Annuals vs. Perennials — What’s the Difference?

Planning to grow a flower garden? Learn definitions to the common gardening terms you need to know before you visit the garden center.

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Annuals vs. Perennials and Other Gardening Terms to Know

Whether you are just beginning or you’ve been in the garden for decades, give yourself a refresher on some common gardening terms. The next time you chat with a garden center employee or a neighbor over the back fence, you’ll sound like a pro.

Plus, here are 10 ways to save money in the garden.

Annuals vs. Perennials


It may seem logical that an annual plant comes back annually. But that would be a perennial plant, as in a perennial star year after year. An annual plant blooms, goes to seed and dies all in one growing season, so it needs to regenerate itself annually. Try these fast-growing annuals you can grow from seed. Check out these top 10 tips for care-free perennials.

Biennial

A biennial plant sprouts one year, flowers the next and then dies. Psst — check these gardening mistakes you might be making.

Bolting

This is another way of saying “going to seed.” Lettuce plants bolt as hot weather sets in. Sensing their time is short, they hurriedly form seed for the next generation. Learn how to prep soil for a vegetable garden.

Cover Crops

These are crops that are sowed quickly to cover the soil and protect it from erosion. Later, the crops are turned into the soil to release nutrients. Get answers to the most common plant problems.

Deadheading

For gardeners, deadheading plants means removing old flowers after they wilt. This encourages new blooms and keeps the plant from going to seed.

Determinate vs. Indeterminate

A determinate plant has a predetermined size, 
at which point it stops growing. 
An indeterminate plant has a less definite mature size — it grows 
until something stops it, such as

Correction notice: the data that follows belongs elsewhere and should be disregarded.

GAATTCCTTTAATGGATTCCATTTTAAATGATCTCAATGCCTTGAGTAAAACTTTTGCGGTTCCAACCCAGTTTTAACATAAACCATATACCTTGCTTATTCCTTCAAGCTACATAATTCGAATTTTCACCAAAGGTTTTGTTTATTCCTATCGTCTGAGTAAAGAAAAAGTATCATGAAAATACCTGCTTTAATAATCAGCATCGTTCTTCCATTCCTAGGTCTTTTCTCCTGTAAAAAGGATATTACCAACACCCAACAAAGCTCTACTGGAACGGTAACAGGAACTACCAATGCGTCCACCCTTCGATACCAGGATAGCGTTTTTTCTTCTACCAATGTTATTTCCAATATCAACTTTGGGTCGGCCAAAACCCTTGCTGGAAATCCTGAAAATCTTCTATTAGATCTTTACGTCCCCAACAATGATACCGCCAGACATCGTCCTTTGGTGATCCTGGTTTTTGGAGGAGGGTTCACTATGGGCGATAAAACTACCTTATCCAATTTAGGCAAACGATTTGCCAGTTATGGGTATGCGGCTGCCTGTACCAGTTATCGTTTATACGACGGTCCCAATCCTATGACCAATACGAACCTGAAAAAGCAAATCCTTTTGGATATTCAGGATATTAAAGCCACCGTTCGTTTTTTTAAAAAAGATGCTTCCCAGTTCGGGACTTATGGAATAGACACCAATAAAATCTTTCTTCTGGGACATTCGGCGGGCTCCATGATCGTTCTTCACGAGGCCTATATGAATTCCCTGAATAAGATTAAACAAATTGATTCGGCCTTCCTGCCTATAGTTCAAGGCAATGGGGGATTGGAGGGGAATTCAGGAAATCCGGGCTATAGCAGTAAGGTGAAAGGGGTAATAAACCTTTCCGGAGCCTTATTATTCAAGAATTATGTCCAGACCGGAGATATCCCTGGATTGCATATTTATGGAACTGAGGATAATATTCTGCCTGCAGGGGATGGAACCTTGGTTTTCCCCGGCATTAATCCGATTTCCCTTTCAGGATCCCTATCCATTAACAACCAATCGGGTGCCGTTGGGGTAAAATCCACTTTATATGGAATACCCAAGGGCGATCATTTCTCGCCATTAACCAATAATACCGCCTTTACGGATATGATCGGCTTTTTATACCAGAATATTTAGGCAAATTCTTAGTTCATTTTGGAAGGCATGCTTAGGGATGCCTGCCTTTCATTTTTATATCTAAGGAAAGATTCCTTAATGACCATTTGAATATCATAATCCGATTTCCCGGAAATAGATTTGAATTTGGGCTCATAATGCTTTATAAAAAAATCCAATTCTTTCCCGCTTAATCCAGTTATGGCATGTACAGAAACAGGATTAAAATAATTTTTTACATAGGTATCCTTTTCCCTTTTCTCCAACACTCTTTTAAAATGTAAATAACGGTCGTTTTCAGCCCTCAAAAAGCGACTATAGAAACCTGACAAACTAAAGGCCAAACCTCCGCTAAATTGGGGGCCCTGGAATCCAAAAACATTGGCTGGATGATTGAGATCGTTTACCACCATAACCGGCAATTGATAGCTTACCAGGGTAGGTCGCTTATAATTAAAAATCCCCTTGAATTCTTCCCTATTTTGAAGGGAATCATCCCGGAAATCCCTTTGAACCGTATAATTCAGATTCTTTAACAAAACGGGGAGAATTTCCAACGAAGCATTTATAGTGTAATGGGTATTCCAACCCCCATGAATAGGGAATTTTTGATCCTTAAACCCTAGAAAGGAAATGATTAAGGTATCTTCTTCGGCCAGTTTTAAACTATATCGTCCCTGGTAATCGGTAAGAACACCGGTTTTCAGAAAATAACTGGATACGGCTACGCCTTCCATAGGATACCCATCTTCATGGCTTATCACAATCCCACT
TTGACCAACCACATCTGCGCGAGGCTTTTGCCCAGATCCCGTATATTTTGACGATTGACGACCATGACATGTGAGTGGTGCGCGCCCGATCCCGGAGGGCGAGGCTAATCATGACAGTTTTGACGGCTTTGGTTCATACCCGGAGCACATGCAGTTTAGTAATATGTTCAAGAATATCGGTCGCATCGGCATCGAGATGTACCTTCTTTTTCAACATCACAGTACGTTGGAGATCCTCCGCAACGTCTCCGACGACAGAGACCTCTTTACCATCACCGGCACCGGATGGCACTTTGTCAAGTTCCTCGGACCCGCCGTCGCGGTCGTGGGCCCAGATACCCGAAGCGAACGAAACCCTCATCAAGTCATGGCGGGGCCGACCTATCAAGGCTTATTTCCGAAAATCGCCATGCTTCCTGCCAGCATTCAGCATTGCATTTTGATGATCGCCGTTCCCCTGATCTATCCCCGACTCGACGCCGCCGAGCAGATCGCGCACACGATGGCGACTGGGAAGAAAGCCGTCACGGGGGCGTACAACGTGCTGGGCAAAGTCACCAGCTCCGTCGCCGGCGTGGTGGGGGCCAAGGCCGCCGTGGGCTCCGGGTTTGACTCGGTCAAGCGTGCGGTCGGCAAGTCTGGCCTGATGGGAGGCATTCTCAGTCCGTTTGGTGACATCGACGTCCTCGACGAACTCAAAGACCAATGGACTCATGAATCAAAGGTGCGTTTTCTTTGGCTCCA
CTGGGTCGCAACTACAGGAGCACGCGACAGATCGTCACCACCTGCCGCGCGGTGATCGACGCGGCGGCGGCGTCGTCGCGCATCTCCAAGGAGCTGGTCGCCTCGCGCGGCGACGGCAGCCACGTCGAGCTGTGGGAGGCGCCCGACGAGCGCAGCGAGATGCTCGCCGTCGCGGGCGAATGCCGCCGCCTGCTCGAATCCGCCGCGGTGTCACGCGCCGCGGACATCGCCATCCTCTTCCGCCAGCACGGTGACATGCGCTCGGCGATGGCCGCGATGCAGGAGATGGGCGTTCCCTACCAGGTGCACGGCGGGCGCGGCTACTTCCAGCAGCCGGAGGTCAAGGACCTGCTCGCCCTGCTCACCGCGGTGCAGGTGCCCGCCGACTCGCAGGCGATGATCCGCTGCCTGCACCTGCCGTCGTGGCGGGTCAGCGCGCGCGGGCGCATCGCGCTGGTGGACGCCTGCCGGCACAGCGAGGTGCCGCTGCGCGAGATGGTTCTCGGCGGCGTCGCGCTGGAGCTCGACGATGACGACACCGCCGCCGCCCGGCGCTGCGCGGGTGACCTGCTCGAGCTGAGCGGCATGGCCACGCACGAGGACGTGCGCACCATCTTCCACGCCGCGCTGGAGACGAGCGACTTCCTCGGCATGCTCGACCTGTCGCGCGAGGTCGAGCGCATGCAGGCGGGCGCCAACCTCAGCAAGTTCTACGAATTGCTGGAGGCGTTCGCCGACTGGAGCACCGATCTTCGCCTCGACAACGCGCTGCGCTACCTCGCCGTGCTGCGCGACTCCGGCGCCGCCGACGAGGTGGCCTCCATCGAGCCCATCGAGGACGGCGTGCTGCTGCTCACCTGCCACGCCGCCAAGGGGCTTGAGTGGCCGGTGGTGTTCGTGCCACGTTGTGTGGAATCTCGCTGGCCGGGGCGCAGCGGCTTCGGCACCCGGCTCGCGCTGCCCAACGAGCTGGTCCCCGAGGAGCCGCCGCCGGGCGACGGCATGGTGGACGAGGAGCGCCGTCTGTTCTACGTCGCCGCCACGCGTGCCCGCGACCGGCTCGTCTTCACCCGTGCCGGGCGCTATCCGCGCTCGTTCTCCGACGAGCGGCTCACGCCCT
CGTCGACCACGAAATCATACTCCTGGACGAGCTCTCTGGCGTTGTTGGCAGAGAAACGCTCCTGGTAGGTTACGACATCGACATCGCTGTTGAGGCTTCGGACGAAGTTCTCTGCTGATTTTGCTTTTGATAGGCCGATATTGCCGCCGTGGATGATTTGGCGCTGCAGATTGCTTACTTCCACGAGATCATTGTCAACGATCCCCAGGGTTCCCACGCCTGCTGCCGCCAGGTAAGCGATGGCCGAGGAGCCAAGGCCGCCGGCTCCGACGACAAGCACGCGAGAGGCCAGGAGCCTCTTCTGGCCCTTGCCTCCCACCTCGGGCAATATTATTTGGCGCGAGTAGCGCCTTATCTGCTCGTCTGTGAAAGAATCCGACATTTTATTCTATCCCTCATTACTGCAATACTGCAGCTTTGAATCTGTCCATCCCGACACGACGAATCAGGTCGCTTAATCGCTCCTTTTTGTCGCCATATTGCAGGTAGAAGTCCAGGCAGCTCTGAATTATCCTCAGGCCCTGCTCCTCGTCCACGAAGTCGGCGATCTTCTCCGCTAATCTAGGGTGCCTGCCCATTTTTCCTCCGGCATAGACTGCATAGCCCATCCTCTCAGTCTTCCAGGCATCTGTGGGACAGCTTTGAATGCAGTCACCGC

a barrier or a fall frost. Here’s how to protect your plants from frost during a cold snap.

Hardening Off

In spring, a gardener transitions tender plants outdoors by slowly introducing them to wind and direct sunlight until they adjust 
to their new surroundings. Here’s our top 10 tips to create an affordable garden.

Growing Medium

This is a sweeping term describing whatever a plant is growing in, whether it’s topsoil, potting mix or compost. Follow these tips to take your garden from good to great.

Pruning vs. Pinching

Pruning is the purposeful removal of unwanted growth, perhaps using hand pruners to cut back a stem or a chainsaw to remove a limb. Pinching is a form of pruning during which part of the stem tip is removed near a node to encourage side branching. Here’s how to become a pruning pro.

Scarification vs. Stratification

These are two treatments to get seeds to sprout. Scarification is nicking the outer coat, while stratification is subjecting the seed to cold for a period of time, mimicking winter.

Top Dressing

This term simply means topping off the soil with up to an inch of fertilizer, compost or other soil amendment to replenish the area and aid growth.

Volunteers

Plants that sprout on their own without the intervention of people are known as volunteers, whether they come from acorns left by squirrels or seeds dropping on bare soil. These inexpensive plants will make your garden pop.

Xeriscaping

You are xeriscaping if your landscaping features plants that tolerate drought and need little irrigation. Learn how to conserve water in the garden.

Garden Reference Books

Review the fundamentals of planting, potting and pruning with Beginner Gardening 
Step by Step: A Visual Guide to Yard and Garden Basics. 
The book provides solutions to common backyard problems and features DIY projects with helpful how-to photographs. It’s $15 at Amazon.com.

Whether your lot covers several acres or is a little bigger than a postage stamp, Gardening for Beginners: Your Starting Guide to Learn How to Grow Anything from Decorative Plants to Backyard Vegetables helps you plan for a beautiful 
and productive garden. 
It’s $8 at Amazon.com.

Up next, here are 10 drought-tolerant landscaping ideas to try this year.

Luke Miller
Luke Miller is an award-winning garden editor with 25 years' experience in horticultural communications, including editing a national magazine and creating print and online gardening content for a national retailer. He grew up across the street from a park arboretum and has a lifelong passion for gardening in general and trees in particular. In addition to his journalism degree, he has studied horticulture and is a Master Gardener.